Dr. Whitman is professor, Department of Family and Preventive Medicine, University of Utah School of Medicine, Salt Lake City
Last year, my wife Elaine and I attended a performance at the University of Utah by the Billy Taylor Jazz trio with a guest saxophonist, Salt Lake City's Greg Floor. The concert format included a question-and-answer period. One audience member asked for the source of each musician's “inner direction.” As a medical educator, it seems to me that medical teachers would benefit from considering their own inner directions, as articulated by these jazz musicians.
Drummer Sherman Ferguson said that playing music was a gift from God and that he was put on Earth to share that gift with others. Is academic medicine producing educators who believe that teaching is a gift from a higher power and feel that being a medical educator is what they are born to be?
Bassist Chip Jackson said that when things go right he has an out-of-body experience that allows him to step outside himself and watch himself play music and wonder, “How did I do that?” For him, this is a rare experience, and his desire to play comes from looking for this to happen. As medical educators, do we seek the harmony that makes teaching a “flow experience,”1 allowing us to step outside ourselves and witness the magic of the moment?
Saxophonist Gregg Floor, the ensemble's youngest member, explained that in the beginning of his career, his motivation came from the “flash” of playing fast, of playing a lot of notes. Now, with a bit of maturity, he is learning that his relationships with the other band members and the audience are more important. Are we, as medical educators, interested only in the sheer quantity of information we transmit, or rather, in the quality of the teacher—learner interaction? Do we feel joy when a student grasps a new concept?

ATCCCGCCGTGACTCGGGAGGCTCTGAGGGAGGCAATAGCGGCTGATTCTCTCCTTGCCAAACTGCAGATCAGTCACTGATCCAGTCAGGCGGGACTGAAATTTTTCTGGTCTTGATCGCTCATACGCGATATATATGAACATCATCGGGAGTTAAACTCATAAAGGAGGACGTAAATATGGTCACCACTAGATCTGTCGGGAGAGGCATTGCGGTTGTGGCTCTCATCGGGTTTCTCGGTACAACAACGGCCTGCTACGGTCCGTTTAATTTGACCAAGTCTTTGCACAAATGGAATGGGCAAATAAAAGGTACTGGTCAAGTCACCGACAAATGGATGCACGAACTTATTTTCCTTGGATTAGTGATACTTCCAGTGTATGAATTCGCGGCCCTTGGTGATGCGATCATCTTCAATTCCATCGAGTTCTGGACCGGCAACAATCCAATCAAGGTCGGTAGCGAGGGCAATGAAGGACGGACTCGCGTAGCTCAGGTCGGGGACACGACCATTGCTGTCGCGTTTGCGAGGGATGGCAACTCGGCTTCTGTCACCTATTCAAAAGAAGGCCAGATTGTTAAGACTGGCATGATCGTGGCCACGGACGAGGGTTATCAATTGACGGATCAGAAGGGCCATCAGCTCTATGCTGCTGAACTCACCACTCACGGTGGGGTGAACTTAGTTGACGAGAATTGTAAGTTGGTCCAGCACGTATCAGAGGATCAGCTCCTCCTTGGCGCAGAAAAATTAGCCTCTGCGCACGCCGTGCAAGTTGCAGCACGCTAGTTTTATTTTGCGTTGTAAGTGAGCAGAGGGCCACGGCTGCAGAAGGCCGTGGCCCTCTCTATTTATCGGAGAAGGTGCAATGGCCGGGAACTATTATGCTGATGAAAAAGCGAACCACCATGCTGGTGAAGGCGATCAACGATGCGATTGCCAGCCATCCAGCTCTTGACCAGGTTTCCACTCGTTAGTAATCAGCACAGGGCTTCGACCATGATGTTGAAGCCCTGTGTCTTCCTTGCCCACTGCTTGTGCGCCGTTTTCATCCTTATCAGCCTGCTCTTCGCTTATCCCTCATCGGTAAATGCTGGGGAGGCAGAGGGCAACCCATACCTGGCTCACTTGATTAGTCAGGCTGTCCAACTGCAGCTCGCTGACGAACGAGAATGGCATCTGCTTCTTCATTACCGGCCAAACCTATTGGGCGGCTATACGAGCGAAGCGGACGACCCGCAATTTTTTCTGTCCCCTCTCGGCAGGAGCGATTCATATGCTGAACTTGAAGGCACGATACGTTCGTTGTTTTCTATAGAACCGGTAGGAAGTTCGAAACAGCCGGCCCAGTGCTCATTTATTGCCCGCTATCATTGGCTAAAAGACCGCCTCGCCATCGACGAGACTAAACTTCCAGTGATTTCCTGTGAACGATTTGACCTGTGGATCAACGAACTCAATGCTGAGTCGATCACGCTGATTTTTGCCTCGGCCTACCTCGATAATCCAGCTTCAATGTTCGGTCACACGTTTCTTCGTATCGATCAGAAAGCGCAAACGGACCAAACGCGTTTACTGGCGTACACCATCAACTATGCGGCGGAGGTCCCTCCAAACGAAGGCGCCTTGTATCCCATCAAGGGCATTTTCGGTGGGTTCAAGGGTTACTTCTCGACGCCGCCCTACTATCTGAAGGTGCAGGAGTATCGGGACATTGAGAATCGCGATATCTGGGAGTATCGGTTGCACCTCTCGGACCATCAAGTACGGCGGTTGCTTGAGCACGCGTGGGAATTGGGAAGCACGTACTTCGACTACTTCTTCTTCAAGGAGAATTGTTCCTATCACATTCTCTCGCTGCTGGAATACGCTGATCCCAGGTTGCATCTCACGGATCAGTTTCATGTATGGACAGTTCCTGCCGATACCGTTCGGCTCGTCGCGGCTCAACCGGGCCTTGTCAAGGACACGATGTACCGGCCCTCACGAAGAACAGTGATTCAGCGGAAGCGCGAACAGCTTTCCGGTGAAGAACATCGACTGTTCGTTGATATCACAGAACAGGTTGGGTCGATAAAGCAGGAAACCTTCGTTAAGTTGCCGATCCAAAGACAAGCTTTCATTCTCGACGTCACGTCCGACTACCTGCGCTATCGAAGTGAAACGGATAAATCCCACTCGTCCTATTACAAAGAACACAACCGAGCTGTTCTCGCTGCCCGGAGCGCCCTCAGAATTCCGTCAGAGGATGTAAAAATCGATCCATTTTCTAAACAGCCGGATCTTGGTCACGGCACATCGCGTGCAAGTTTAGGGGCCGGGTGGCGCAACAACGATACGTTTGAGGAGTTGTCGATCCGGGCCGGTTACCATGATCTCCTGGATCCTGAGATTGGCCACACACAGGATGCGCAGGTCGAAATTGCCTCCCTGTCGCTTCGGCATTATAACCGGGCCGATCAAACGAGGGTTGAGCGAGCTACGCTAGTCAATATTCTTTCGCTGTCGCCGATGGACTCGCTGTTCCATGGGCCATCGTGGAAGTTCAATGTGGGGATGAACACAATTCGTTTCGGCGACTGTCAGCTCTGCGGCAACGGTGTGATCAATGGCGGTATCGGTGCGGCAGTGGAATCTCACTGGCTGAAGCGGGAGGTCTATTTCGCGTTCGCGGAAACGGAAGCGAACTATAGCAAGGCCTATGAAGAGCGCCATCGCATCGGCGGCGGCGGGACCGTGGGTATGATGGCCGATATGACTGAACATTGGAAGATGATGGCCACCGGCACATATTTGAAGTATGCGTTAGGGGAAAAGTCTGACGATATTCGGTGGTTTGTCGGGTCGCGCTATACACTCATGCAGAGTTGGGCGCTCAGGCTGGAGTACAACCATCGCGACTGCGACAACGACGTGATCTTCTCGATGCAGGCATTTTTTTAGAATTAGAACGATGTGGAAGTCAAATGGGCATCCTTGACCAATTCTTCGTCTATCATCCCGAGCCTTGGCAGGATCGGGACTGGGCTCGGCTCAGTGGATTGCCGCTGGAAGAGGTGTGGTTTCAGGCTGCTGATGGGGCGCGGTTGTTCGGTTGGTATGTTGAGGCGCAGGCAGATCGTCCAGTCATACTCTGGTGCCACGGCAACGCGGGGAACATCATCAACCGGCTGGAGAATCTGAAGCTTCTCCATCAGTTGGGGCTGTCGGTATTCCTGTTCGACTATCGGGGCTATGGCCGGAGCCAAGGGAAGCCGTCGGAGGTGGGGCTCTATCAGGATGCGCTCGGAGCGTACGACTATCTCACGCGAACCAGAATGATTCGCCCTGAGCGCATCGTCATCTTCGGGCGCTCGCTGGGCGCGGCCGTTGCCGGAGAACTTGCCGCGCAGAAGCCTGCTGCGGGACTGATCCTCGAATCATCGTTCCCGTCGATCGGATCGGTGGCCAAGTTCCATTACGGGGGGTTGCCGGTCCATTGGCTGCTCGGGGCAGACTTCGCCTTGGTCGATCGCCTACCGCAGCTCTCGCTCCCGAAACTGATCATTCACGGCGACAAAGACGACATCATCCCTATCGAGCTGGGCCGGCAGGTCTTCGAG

Pianist Billy Taylor summed it all up, stating that no two performances are the same; the interaction among the musicians and the response of the audience make each performance a new experience. His motivation to perform comes from knowing that it will be different every time he walks onto the stage. Do we, as medical educators, find opportunities for new experiences in every classroom and clinical setting? Do those new experiences keep us alive and make life worth living?
The concert, by the way, was fabulous. As I listened to the threads of music, separately and in combination, I reflected that learning opportunities abound—even at a jazz concert.
1. Csikszentmihalyi M. Flow: The Psychology of Optimal Experience. New York: Harper Perennial, 1990.